Faculty of Mathematics and Natural Sciences - Biogeography

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Research frontiers for better understanding trade-offs between agricultural production and biodiversity conservation

How to balance agricultural production and biodiversity conservation has emerged as a central question in Land Use Science and Conservation Biology. A new paper by Ricardo Grau and co-authors, recently published in Current Opinion in Environmental Sustainability, identifies research frontiers in the analysis of trade-offs between agriculture and conservation. The paper highlights that assessments of alternative land use strategies, such as land sparing and land sharing, could benefit from an improved consideration of environmental heterogeneity (in biodiversity patters and agricultural productivity), teleconnections, and the socio-economic constrants of particular land use strategies.

 

Beyond land sparing vs. land sharing: environmental heterogeneity, globalization and the balance between agriculture and nature conservation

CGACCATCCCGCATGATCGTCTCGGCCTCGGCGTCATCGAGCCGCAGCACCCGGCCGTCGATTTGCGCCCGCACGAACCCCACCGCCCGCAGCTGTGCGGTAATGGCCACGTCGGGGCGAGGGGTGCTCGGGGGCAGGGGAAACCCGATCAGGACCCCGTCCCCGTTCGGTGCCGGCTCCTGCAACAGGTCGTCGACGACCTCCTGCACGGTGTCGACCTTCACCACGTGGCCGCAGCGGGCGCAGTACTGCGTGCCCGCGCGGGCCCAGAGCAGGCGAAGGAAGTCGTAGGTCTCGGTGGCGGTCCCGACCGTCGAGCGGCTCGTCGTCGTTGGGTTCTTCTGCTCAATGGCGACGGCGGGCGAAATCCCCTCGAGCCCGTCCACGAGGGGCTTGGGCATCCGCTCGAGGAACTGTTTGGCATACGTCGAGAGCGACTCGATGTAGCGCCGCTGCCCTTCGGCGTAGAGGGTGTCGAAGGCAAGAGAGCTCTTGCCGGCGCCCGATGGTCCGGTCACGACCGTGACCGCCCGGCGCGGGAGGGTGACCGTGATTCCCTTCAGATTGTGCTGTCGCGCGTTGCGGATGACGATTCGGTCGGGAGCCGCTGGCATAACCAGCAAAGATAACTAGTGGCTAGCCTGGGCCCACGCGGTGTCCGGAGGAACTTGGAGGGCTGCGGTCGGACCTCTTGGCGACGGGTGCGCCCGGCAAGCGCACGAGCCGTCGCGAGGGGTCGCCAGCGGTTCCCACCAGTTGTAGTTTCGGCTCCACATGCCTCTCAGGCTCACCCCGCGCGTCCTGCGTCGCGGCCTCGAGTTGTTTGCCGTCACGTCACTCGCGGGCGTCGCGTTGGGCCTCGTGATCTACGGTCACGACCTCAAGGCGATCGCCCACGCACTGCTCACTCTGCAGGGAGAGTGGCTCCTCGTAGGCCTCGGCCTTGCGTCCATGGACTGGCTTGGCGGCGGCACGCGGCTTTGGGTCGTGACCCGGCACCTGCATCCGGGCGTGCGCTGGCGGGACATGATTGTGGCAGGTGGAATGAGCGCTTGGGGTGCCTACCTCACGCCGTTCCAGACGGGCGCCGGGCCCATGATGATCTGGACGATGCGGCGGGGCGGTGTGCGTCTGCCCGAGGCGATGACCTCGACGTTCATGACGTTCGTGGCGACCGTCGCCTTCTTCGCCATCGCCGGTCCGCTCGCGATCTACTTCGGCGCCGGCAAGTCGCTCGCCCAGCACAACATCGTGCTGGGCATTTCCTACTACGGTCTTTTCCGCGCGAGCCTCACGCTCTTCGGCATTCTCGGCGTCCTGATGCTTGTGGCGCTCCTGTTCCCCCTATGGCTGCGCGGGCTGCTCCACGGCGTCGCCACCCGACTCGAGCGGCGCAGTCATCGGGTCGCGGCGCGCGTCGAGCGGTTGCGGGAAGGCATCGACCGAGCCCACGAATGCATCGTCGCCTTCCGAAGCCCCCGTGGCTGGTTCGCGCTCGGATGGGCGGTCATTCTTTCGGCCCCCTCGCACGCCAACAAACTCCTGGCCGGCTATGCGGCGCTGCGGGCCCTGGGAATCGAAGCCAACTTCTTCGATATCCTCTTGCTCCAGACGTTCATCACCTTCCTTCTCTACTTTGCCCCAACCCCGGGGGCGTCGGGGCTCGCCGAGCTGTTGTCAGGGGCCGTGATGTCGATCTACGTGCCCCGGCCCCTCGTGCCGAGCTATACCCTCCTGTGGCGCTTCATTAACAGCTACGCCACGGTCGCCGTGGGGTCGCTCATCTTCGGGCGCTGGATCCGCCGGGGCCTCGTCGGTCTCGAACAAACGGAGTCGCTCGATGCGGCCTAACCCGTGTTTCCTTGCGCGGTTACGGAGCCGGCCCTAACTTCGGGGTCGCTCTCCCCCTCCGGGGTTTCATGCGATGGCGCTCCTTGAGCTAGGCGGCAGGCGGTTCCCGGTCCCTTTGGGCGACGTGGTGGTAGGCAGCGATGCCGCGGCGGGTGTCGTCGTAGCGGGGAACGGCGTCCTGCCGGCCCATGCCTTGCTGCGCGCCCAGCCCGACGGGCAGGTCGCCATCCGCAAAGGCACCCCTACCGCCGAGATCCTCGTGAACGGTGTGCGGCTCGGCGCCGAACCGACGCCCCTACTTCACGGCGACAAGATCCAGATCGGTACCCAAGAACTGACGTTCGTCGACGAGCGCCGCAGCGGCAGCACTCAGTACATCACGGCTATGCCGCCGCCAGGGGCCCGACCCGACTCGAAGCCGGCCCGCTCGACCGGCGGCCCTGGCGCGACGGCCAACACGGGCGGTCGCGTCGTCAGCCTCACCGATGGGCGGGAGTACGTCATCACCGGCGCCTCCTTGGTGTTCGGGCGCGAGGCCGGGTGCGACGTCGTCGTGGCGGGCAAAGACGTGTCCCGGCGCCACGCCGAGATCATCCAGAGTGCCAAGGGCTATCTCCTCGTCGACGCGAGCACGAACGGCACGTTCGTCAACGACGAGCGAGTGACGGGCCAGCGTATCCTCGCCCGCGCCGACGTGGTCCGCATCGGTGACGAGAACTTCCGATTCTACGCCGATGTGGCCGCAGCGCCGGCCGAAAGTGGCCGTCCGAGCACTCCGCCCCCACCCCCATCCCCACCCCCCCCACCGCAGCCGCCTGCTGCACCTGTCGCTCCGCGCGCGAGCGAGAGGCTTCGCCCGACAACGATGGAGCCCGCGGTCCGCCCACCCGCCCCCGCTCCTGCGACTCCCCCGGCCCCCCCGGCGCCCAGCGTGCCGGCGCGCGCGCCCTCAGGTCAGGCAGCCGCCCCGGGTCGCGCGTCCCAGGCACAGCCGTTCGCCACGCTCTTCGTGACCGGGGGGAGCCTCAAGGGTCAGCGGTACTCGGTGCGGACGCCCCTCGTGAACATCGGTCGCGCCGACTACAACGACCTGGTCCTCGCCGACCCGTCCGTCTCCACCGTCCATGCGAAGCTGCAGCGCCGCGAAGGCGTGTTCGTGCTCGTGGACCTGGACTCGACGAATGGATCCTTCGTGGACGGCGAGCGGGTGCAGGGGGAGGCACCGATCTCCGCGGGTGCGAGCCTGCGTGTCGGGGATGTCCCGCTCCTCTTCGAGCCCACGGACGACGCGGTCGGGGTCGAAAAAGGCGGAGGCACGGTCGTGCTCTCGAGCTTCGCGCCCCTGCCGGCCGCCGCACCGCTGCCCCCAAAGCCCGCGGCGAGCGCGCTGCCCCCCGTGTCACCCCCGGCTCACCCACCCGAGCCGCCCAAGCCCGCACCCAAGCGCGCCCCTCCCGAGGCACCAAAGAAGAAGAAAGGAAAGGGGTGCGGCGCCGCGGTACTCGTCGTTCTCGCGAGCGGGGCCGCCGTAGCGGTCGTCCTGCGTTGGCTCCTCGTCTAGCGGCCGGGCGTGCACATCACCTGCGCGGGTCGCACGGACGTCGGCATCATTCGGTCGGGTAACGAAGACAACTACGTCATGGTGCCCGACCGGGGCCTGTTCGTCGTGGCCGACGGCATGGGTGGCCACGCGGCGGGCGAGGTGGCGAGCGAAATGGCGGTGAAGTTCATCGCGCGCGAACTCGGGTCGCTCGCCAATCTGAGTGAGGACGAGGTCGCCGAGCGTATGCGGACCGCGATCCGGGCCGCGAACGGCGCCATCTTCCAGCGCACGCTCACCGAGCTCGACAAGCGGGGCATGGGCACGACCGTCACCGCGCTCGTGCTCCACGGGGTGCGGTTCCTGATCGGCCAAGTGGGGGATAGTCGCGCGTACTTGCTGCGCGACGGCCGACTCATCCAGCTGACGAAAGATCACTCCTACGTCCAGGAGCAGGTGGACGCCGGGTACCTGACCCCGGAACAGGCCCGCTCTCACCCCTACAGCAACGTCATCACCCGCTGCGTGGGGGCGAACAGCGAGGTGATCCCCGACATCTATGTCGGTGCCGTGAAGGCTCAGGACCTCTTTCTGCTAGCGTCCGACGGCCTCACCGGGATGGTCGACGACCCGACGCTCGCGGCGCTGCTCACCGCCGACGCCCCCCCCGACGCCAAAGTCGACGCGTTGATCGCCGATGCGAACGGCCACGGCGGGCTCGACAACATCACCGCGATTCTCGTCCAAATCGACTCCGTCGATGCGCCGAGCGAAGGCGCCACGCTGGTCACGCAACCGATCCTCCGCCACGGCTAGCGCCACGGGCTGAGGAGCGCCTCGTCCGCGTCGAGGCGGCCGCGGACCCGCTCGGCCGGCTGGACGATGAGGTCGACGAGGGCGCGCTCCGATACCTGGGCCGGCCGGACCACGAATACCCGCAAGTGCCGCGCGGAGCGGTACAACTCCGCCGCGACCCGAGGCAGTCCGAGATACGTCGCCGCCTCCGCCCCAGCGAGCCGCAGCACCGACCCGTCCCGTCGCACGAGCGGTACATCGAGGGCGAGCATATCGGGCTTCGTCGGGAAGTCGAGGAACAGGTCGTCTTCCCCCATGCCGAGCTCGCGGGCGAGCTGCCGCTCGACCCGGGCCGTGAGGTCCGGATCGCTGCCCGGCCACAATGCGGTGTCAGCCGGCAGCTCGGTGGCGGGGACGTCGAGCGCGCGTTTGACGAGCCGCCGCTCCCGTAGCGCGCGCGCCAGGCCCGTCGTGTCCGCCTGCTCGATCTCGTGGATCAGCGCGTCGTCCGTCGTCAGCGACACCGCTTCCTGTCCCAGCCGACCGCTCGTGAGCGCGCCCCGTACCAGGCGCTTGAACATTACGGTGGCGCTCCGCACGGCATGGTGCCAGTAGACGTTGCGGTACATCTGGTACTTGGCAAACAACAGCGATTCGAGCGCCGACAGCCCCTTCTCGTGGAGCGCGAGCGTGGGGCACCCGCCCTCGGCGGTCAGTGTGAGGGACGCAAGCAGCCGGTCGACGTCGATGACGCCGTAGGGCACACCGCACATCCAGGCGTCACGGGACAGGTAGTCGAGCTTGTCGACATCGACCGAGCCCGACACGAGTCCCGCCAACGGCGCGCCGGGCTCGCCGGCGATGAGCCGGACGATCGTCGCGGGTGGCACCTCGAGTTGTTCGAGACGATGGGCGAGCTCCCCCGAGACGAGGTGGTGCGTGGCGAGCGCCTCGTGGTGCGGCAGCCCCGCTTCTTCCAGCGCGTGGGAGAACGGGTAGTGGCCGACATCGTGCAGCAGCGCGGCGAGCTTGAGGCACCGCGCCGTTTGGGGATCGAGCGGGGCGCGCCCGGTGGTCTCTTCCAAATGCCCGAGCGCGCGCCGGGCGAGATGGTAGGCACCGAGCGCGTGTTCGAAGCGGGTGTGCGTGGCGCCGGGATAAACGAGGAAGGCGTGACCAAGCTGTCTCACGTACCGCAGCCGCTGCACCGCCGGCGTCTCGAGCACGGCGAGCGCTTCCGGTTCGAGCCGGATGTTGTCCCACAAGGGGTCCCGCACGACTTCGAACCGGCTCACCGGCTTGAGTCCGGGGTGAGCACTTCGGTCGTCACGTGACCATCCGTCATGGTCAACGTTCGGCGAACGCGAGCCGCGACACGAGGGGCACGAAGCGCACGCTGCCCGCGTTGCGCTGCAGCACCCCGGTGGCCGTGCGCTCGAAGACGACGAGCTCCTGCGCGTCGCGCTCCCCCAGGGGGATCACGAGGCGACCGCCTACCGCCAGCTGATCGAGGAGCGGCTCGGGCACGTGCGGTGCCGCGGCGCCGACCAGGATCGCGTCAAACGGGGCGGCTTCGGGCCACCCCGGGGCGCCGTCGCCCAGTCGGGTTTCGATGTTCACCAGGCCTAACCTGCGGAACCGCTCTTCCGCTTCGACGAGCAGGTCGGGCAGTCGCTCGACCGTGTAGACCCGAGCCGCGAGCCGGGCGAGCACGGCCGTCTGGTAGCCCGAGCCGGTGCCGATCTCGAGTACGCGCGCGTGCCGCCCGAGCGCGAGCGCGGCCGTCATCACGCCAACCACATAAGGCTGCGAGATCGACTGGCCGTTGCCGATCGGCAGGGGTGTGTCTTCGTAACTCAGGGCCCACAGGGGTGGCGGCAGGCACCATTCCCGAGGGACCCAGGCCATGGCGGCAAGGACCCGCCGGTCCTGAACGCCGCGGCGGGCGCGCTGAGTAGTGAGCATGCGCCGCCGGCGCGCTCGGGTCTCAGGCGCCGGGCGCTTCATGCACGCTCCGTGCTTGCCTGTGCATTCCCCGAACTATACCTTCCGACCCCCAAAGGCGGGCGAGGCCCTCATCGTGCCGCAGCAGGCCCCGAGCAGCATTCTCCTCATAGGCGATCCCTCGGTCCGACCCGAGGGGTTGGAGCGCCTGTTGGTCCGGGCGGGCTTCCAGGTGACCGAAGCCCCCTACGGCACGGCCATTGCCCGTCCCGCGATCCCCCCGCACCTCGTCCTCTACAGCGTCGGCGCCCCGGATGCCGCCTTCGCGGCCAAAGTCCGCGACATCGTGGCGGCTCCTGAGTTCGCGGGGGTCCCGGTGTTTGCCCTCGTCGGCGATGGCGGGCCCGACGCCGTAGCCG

Ricardo H Grau | Tobias Kuemmerle | Leandro Macchi

 

Abstract

By addressing the trade-offs between food production and biodiversity conservation at landscape and ecoregion scales, the land sparing/sharing debate has made a significant contribution to land use science. However, as global population and food consumption grow, and urbanization and transnational trade intensify, land use trade-offs need to be analyzed at broader scales. These analyses should specifically consider the role of environmental heterogeneity on biodiversity distribution and agricultural suitability, the costs and benefits transferred far away from the focal land use, institutional and economic factors influencing stability and resilience, technology-related factors as mediators of agriculture suitability, and bundles of different environmental services. In addition, land use strategies to balance agriculture and biodiversity conservation must consider local socioeconomic constraints and trade-offs.

 

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